* An average cargo, clipper, whaler, or naval ship of the line, in the 16th, 17th, 18th, or 19th centuries carried 50 to 1 00 tons of cannabis hemp rigging, not to mention the sails, nets, and needed is all replaced every year or two, due to salt rot. Ask the U.S. Naval Academy, or see the construction of the USS Constitution, a.k.a. “Old Ironsides,” Boston Harbor.)

(Abel, Ernest, Marijuana, The First 12,000 Years, Plenum Press, 1980; Ency. Brittanica; Magoun, Alexander, The Frigate Constitution, 1928; USDA film Hemp for Victory, 1942.)

Additionally the ships’ charts, m aps, logs, and Bibles were made from paper containing hemp fiber from the time of Columbus (15th century) until the early 1900s in the Western European/American World, and by the Chinese from the first century C.E. on. Hemp paper lasted 50 to 100 times lo nger than most preparations of papyrus, as was a hundred times easier and cheaper to make.

Nor was hemp use restricted to the briny deep.


Eig hty percent of all mankind’s textiles and fabrics for clothes, tents, linens,* rugs, drapes, quilts, bed sheets, towels, diapers, etc., including our flag, “Old Glory,” were made principally from cannabis fibers until the 1820s in America a nd until the 20th century in most of the rest of the world.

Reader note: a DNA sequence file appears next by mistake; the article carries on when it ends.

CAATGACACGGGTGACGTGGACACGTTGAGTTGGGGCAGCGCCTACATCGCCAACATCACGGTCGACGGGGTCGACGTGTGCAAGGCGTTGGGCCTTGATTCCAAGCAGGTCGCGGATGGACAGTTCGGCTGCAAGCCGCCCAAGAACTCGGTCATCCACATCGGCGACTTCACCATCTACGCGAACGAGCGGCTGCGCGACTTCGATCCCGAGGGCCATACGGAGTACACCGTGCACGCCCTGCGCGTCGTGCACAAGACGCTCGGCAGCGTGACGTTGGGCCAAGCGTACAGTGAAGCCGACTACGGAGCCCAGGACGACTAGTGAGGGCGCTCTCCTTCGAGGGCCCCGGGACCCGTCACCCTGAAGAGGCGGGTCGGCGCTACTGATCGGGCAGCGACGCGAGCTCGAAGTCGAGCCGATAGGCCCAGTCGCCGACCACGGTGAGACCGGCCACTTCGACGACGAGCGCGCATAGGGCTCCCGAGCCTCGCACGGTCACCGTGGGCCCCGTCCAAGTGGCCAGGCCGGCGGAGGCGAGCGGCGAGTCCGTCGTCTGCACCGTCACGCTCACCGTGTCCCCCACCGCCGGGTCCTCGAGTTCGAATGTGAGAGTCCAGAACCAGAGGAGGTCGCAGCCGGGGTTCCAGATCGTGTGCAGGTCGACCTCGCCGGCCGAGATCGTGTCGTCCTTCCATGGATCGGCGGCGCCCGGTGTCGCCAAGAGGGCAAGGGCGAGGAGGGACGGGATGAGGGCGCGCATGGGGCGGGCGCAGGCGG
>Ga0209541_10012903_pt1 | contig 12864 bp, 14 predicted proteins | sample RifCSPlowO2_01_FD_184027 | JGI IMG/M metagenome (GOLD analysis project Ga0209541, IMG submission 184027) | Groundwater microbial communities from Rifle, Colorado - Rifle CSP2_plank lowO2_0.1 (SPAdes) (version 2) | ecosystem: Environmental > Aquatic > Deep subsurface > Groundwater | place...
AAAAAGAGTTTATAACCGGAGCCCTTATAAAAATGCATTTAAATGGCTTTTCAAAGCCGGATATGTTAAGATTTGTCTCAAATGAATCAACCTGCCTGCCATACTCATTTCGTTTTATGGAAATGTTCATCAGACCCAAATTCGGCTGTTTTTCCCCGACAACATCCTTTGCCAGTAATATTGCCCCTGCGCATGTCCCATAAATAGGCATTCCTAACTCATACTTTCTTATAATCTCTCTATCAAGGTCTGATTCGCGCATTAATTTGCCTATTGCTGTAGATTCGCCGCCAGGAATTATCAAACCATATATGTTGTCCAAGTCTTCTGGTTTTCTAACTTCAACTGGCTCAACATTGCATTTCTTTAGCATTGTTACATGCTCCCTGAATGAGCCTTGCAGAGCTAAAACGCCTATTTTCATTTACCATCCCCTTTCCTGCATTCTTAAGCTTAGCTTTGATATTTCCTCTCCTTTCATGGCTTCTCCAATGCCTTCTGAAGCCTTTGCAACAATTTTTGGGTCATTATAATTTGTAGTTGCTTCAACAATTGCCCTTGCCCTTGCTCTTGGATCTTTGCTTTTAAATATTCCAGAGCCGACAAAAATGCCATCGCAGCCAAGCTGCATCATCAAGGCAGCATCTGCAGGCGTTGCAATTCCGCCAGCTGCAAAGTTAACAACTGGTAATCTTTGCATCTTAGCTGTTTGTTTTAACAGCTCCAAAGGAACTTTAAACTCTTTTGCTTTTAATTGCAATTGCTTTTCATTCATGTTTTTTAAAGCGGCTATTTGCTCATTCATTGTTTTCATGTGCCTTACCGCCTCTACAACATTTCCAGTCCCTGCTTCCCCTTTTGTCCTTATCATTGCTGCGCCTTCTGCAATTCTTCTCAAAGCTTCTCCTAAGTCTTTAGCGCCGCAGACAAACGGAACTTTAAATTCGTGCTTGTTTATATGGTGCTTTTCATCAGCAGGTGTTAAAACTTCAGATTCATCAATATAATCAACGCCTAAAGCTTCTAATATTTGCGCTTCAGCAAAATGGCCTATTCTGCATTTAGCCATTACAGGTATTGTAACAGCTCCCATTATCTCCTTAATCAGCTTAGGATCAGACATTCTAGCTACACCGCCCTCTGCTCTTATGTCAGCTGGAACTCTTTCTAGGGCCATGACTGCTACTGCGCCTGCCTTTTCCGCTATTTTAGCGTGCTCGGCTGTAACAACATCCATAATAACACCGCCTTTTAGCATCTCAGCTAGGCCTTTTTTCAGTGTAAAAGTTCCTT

* The 1893, 1910 Encyclopaedia Britannicas indicate—and in 1938, Popular Mechanics estimated—that at least half of all the material that has been called linen was n ot made from flax, but form cannabis. Herodotus (c. 450 B.C.E.) describes the hempen garments made by the Thracians as equal to linen in fineness and that “none but a very experienced person could tell whether they were of hemp or flax.”

For hundreds, if not thousands of years (until the 1830s) Ireland made the finest linens and Italy made the world’s finest cloth for clothing with hemp.

The fact that hemp is softer than cotton, warmer than cotton, more water absorbent than cotton, has three times the tensile strength of cotton and is many times more durable than cotton was well known to our forebearers.

Homespun cloth was almost always spun from the family hemp patch into the e arly 1900s.

In fact, when the patriotic, real life, 1776 mothers of our present day blue-blood “Daughters of the American Revolution” (the D.A.R. of Boston and New England) organized “spinning bees” to clothe Washi ngton’s soldiers, the majority of the thread was spun from hemp fibers. Were it not for the historically forgotten (or censored) and currently disparaged marijuana plant, the Continental Army would have frozen to death at Valley Forge, Pennsylvania .